Caroline Hennessy had some misgivings about her plan to rear and then kill the family turkeys for Christmas and Thanksgiving but, after the Turkey Killer did his job, she gained a fresh appreciation of the festive feast. As published in the Irish Examiner on Saturday 18 December, following on from A turkey for the table.
It wouldn’t be at all unusual to come across something like Chocolate Cream or Whipped Chocolate Syllabub on a modern day menu. What is surprising is that these are dishes that may have been eaten at an Irish Christmas celebration during the 1700s, at least from the evidence of Mary Cannon’s Commonplace Book.
src=”https://www.bibliocook.com/today%27s%20special.jpg” width=”300″ height=”200″ class=”mt-image-right” style=”float: right; margin: 0 0 20px 20px;” />
If you happened to pick up a copy of yesterday’s Irish Times, you might have come across the Christmas supplement with an article on food-related gifts by one Caroline Hennessy. If you didn’t, then you can take a look at the piece below. Click on a page to see it in a larger format on the Irish Times website.
As published in the Irish Examiner on 2 October 2010.“They’re rather…ugly,” said Scott, aka the husband, gazing intently at the pair of awkward-looking eight-week old turkeys that he had just wrestled from the boot of my car into their new home. All long legs, ruffled feathers and indignant hissing, they huddled together in the back corner. “We’ll have no problem eating such awful looking birds!” he added with satisfaction. Eighteen-month-old Hannah, fascinated with any animal that crosses her path, wanted to join them in the house but they were having none of it. A few squawks quickly saw her off and she was easily distracted with her regular playmates: the hens and cats. Thankfully, there would be no love lost there either. It’s a little early to be getting into “the turkeys have gone to help Santa get ready for Christmas” explanations.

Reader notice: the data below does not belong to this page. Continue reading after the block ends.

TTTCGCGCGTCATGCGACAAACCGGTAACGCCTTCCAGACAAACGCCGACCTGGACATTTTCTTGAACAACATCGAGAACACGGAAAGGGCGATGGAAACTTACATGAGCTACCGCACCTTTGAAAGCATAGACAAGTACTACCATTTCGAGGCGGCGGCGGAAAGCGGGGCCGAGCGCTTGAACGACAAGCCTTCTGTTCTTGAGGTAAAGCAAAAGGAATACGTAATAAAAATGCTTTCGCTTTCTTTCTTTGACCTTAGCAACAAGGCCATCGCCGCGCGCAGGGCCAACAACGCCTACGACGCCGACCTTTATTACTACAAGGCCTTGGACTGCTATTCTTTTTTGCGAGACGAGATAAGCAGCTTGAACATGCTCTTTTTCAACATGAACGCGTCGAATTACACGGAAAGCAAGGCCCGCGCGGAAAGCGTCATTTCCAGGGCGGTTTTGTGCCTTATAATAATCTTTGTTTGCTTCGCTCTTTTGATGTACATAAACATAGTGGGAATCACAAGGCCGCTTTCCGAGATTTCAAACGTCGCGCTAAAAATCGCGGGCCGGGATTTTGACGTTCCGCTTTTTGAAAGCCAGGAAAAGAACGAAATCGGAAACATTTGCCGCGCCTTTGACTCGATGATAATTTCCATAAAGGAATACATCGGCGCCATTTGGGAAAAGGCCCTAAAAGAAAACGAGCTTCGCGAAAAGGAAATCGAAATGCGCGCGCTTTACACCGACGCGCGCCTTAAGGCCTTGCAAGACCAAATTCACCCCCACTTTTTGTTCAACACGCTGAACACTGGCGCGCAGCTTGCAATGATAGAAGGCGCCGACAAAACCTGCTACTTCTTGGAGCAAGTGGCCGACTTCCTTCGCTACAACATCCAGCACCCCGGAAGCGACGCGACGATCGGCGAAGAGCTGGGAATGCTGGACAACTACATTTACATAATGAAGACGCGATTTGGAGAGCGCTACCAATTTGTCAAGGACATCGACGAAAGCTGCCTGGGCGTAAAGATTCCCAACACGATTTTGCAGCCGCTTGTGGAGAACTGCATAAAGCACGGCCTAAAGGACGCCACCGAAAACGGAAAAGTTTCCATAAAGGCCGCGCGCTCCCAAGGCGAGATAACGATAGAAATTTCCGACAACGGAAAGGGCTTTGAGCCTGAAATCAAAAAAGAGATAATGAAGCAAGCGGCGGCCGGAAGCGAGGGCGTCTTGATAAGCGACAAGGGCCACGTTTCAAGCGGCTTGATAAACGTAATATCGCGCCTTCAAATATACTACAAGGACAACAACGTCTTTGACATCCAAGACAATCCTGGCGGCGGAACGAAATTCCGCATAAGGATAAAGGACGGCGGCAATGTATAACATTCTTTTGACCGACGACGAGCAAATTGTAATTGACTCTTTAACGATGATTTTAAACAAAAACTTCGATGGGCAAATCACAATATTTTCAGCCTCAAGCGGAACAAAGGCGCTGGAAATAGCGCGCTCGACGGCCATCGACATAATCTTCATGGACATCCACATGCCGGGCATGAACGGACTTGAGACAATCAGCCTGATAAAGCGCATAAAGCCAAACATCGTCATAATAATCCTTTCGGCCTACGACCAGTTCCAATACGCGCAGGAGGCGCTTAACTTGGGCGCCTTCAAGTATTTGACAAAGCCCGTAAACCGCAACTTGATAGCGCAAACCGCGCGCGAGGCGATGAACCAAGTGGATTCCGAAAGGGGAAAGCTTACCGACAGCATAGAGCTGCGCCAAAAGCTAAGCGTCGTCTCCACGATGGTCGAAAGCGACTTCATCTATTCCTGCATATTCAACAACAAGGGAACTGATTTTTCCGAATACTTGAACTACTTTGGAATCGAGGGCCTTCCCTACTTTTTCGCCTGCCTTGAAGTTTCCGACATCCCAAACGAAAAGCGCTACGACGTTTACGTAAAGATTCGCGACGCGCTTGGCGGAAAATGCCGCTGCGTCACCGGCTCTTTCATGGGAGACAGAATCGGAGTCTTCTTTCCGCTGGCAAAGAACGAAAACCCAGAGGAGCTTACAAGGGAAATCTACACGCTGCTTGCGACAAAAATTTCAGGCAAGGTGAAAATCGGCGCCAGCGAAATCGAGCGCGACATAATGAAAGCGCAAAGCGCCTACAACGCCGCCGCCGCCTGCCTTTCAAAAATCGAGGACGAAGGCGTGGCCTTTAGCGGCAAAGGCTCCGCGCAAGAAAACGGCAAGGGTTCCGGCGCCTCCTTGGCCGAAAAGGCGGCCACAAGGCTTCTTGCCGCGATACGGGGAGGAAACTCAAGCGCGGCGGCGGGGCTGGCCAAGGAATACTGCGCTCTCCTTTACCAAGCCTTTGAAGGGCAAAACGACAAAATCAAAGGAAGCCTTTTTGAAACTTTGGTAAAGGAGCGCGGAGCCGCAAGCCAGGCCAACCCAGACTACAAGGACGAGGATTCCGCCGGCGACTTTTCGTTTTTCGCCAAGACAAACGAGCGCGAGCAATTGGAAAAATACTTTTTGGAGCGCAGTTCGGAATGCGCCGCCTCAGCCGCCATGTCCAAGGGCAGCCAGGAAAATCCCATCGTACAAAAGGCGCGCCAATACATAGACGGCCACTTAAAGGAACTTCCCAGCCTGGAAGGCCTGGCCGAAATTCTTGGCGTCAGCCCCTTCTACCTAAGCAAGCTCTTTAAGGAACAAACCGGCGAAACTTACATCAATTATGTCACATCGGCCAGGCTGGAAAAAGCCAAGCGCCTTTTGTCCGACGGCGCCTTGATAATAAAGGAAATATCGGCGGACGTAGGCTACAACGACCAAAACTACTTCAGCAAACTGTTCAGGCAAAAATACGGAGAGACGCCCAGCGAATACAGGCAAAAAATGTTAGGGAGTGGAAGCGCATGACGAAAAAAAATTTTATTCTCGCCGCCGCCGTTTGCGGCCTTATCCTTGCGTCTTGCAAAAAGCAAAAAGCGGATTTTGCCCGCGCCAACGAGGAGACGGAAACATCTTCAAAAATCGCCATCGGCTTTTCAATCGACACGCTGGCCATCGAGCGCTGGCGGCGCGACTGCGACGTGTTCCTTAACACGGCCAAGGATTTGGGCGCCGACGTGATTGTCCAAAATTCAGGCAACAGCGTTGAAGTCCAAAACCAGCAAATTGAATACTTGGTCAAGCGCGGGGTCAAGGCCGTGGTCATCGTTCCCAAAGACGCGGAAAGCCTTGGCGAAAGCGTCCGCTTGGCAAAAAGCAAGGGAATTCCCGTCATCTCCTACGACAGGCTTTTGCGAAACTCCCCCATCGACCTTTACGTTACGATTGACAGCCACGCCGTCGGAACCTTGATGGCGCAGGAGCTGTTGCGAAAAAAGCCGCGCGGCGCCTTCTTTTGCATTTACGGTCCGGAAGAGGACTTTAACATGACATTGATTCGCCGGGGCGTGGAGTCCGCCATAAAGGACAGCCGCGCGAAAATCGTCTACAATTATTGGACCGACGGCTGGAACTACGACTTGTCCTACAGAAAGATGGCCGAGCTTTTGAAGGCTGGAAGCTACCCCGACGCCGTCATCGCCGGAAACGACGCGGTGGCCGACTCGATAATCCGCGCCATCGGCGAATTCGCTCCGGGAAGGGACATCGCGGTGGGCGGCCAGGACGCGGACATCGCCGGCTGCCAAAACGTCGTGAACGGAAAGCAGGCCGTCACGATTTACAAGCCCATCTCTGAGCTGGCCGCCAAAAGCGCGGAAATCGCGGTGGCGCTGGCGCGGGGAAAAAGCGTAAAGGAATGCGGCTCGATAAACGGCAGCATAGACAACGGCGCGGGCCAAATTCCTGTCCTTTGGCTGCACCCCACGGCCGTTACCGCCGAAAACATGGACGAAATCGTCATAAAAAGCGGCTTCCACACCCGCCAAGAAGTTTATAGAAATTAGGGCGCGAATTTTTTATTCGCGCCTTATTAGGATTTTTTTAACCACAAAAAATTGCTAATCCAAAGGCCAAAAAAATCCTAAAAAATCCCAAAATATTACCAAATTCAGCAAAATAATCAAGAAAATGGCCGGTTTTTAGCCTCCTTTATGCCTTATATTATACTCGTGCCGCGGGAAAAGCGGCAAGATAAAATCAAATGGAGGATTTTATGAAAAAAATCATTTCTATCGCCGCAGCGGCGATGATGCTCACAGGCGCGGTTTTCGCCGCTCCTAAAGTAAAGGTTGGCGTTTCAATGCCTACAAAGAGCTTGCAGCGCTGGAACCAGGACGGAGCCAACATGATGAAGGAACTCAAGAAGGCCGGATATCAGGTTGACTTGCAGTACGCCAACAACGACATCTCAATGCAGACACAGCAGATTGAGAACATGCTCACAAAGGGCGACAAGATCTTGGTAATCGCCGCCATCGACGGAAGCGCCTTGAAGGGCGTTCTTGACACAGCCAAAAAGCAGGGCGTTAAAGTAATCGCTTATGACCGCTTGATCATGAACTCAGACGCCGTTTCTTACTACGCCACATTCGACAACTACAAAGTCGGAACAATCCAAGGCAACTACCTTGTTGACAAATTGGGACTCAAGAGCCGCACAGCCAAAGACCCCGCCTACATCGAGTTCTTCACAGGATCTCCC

Barbara Kingsolver may be responsible for propagating the myth that turkeys are so suicidally dumb that they can drown just by gazing skywards as it rains but a quick online search will soon see you right. In 2003, Tom Savage, a poultry scientist at Oregon State University tried to get some respect for the turkey population by explaining that the only reason turkeys stare at the sky is because of a misunderstood genetic nervous disorder. According to his observations, the birds were no less intelligent than any similar fowl. I beg to differ.
There was a rich, savoury smell in the autumn air as a band marched down the crowded streets of Kanturk, leading a white and crimson velvet-gowned troup. The members of the Brotherhood of the Knights of the Black Pudding had travelled from France to pay tribute to the gold medal-winning black pudding of father and son butchers Jack and Tim McCarthy.